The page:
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Digital Subscriptions > Skeptical Inquirer > May June 2018 > William James and the Psychics

William James and the Psychics

Stuart Vyse is a psychologist and author of Believing in Magic: The Psychology of Superstition, which won the William James Book Award of the American Psychological Association.

He is a fellow of the Committee for Skeptical Inquiry.

Why did one of the great figures in the history of psychological science, a Harvard University professor who supervised the earliest U.S. doctoral degrees in psychology, spend many years attending séances and ultimately come to support the honesty and integrity of a famous Boston medium? Even in those early days of psychology, most of William James’s colleagues derided mediumship and felt psychics were not worthy of serious study, yet James did extensive research on psychics throughout his career in the hope of finding evidence of an afterlife. A number of biographers have suggested the explanation was personal: James and his wife, Alice, were drawn to psychics in 1885 following the death of their young son, Herman (Blum 2007; Simon 1999). A new book on James’s psychical research suggests that whatever effect Herman’s death might have had, it was far less important than James’s longstanding interest in the possibility of the soul’s immortality. The seeds of James’s fascination were planted in his boyhood and nurtured by many cultural and philosophical forces throughout his life.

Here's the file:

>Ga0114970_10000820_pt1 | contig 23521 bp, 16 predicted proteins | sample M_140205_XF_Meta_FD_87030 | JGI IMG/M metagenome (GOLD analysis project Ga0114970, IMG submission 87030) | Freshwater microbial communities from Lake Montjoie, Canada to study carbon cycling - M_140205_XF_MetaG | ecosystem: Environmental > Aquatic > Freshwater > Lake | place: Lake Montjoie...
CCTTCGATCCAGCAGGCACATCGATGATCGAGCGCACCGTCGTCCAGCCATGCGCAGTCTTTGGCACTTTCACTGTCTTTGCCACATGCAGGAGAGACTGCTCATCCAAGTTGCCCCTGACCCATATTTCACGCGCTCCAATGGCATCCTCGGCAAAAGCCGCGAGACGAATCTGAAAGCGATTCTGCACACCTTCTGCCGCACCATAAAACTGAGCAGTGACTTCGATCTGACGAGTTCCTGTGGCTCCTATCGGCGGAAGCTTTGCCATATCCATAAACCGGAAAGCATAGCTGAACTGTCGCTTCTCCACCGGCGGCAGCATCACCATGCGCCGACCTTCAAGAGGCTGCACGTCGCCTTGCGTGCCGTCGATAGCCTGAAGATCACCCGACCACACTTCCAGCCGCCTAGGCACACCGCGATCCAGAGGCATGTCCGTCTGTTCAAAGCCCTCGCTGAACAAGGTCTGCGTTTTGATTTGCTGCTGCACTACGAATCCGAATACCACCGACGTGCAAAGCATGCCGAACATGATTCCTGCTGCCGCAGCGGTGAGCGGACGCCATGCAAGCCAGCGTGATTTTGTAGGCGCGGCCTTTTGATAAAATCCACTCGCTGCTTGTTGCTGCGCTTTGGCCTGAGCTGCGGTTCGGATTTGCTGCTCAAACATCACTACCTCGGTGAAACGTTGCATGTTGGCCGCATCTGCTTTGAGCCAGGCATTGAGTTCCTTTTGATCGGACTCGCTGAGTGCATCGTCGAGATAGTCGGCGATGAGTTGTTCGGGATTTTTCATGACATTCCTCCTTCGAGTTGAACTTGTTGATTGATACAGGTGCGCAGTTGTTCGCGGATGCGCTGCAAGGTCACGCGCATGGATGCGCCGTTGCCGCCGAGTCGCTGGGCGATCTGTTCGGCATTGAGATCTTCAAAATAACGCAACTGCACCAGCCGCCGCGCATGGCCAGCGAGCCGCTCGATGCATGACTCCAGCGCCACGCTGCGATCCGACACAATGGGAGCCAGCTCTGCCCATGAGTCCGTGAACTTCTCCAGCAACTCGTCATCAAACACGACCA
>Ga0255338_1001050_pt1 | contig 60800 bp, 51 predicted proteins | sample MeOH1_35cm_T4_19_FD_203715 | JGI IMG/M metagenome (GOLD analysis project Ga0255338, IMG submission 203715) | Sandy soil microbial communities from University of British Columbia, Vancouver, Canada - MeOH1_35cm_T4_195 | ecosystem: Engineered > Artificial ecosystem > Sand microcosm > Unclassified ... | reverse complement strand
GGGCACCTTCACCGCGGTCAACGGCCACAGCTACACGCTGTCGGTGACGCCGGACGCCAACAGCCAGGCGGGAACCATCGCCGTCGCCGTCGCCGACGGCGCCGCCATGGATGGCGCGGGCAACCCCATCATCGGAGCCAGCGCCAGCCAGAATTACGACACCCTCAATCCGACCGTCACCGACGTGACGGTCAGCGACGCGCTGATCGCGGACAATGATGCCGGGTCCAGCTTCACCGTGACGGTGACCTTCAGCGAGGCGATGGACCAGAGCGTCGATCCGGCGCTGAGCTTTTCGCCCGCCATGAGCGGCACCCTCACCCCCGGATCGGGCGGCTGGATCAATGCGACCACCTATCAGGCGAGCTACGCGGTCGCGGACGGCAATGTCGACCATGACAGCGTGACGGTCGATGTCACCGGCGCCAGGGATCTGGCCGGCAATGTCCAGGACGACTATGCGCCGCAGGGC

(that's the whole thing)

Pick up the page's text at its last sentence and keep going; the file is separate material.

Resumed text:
Philosopher and psychologist William James (1842–1910), who taught at Harvard in the late nineteenth and early twentieth centuries, was one of the most important early figures in the history of psychological science. Official credit for the founding of psychology goes to Wilhelm Wundt, who opened the first psychological laboratory at the University of Liebzig in 1879. The first American laboratory was founded at Johns Hopkins University by G. Stanley Hall, who had briefly worked in Wundt’s laboratory. Hall also earned the first American PhD in psychology—studying under James at Harvard. He also started the American Journal of Psychology and became the first president of the American Psychological Association (Parry 2006).

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